AMES, Iowa — Although the number of monarch butterflies overwintering in Mexico has sharply rebounded, leaders of the Iowa Monarch Conservation Consortium, say that sustained efforts of Iowa crop and livestock farmers, landowners, conservationists and others are critical to ensuring continued improvements to monarch conservation.
Last Friday, the World Wildlife Fund, announced that this winter’s survey reported that adult butterflies covered approximately 10 acres of forest in Mexico. During the last three winters, overwintering butterflies occupied three or fewer acres. This past year, the U.S. set a conservation goal for a sustained monarch population of about 15 acres, or 225 million butterflies through domestic and international efforts and public-private partnerships.
“These monarch butterfly population numbers are encouraging,” said Sue Blodgett, chair of the Department of Entomology in the College of Agriculture and Life Sciences at Iowa State University. “The overwintering numbers for 2015-16 provide us time to develop and implement long-term habitat conservation strategies that will provide the foundation for a resilient monarch population.”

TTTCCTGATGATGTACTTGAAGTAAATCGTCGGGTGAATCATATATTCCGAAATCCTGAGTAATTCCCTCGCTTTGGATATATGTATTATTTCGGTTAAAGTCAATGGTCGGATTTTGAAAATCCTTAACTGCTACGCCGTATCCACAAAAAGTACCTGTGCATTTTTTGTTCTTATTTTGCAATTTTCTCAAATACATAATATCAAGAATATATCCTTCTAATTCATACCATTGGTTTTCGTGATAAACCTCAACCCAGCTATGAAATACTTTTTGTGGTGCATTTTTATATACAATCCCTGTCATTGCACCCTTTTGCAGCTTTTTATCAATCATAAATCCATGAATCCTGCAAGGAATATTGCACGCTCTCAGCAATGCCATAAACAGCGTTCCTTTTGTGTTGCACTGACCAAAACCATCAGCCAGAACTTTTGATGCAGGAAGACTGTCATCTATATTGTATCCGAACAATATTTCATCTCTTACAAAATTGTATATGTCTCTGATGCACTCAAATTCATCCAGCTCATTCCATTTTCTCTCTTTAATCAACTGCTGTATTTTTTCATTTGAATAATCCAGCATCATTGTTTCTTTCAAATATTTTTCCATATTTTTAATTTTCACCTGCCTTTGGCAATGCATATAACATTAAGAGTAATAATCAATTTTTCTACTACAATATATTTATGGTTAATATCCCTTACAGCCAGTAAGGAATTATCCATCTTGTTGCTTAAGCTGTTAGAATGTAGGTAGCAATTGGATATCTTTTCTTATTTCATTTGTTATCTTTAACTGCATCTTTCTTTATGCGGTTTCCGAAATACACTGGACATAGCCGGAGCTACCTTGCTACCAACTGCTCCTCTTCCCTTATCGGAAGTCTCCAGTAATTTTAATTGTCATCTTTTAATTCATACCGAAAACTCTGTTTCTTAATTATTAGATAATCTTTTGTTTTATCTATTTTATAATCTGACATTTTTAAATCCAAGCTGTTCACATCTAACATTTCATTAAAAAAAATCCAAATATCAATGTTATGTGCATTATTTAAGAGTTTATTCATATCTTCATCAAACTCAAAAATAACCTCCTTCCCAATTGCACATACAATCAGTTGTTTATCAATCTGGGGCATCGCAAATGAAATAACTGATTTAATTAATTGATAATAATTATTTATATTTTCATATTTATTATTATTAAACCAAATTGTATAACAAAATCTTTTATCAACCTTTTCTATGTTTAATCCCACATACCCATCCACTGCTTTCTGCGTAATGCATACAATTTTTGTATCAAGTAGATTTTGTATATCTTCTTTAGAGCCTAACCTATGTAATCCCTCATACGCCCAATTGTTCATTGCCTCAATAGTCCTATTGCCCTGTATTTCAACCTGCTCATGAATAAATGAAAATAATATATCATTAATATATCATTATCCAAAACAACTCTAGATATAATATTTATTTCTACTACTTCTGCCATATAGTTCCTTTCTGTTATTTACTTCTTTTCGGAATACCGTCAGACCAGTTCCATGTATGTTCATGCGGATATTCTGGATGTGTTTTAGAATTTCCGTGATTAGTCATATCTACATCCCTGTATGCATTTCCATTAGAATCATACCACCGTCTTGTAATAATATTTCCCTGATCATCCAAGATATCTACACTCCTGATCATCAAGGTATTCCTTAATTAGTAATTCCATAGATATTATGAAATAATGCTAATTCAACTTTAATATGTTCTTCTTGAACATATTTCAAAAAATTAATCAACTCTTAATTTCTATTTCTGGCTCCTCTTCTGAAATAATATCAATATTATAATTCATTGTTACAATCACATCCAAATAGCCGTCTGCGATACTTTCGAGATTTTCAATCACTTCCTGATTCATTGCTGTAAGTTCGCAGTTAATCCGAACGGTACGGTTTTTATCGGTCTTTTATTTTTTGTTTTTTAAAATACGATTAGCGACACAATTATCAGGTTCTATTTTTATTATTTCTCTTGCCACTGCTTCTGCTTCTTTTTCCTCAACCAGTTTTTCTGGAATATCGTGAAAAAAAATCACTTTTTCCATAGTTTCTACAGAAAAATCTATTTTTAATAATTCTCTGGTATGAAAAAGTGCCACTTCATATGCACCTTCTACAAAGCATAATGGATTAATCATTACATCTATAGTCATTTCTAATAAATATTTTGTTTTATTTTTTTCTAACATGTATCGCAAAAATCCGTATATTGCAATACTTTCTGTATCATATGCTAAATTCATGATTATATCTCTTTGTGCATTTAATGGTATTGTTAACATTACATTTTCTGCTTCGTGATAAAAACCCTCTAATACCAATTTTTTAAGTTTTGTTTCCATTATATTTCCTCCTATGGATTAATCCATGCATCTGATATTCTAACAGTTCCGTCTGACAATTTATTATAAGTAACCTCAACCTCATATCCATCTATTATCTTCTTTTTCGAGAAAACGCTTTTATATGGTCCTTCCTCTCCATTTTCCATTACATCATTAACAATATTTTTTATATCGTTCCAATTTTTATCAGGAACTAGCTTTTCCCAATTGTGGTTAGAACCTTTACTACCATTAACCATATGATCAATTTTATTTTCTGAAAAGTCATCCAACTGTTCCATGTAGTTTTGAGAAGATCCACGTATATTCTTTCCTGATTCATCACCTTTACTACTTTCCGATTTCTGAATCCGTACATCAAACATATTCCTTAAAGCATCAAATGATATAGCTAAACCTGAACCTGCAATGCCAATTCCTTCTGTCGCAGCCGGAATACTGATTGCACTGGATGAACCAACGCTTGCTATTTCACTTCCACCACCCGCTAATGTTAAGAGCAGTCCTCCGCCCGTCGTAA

Blodgett added that the ongoing, collaborative conservation efforts of the Monarch Consortium’s members in Iowa will play a key role in helping to ensure the population response noted this winter can become part of a positive trend for the future.
The Iowa Monarch Conservation Consortium was established in 2015, through the efforts of Iowa State’s College of Agriculture and Life Sciences, the Iowa Department of Agriculture and Land Stewardship and the Iowa Department of Natural Resources. Its mission is to enhance monarch reproduction and survival in Iowa through collaborative and coordinated efforts of farmers, private citizens and their organizations...
Read the full news release from the Iowa State University College of Agriculture and Life Sciences.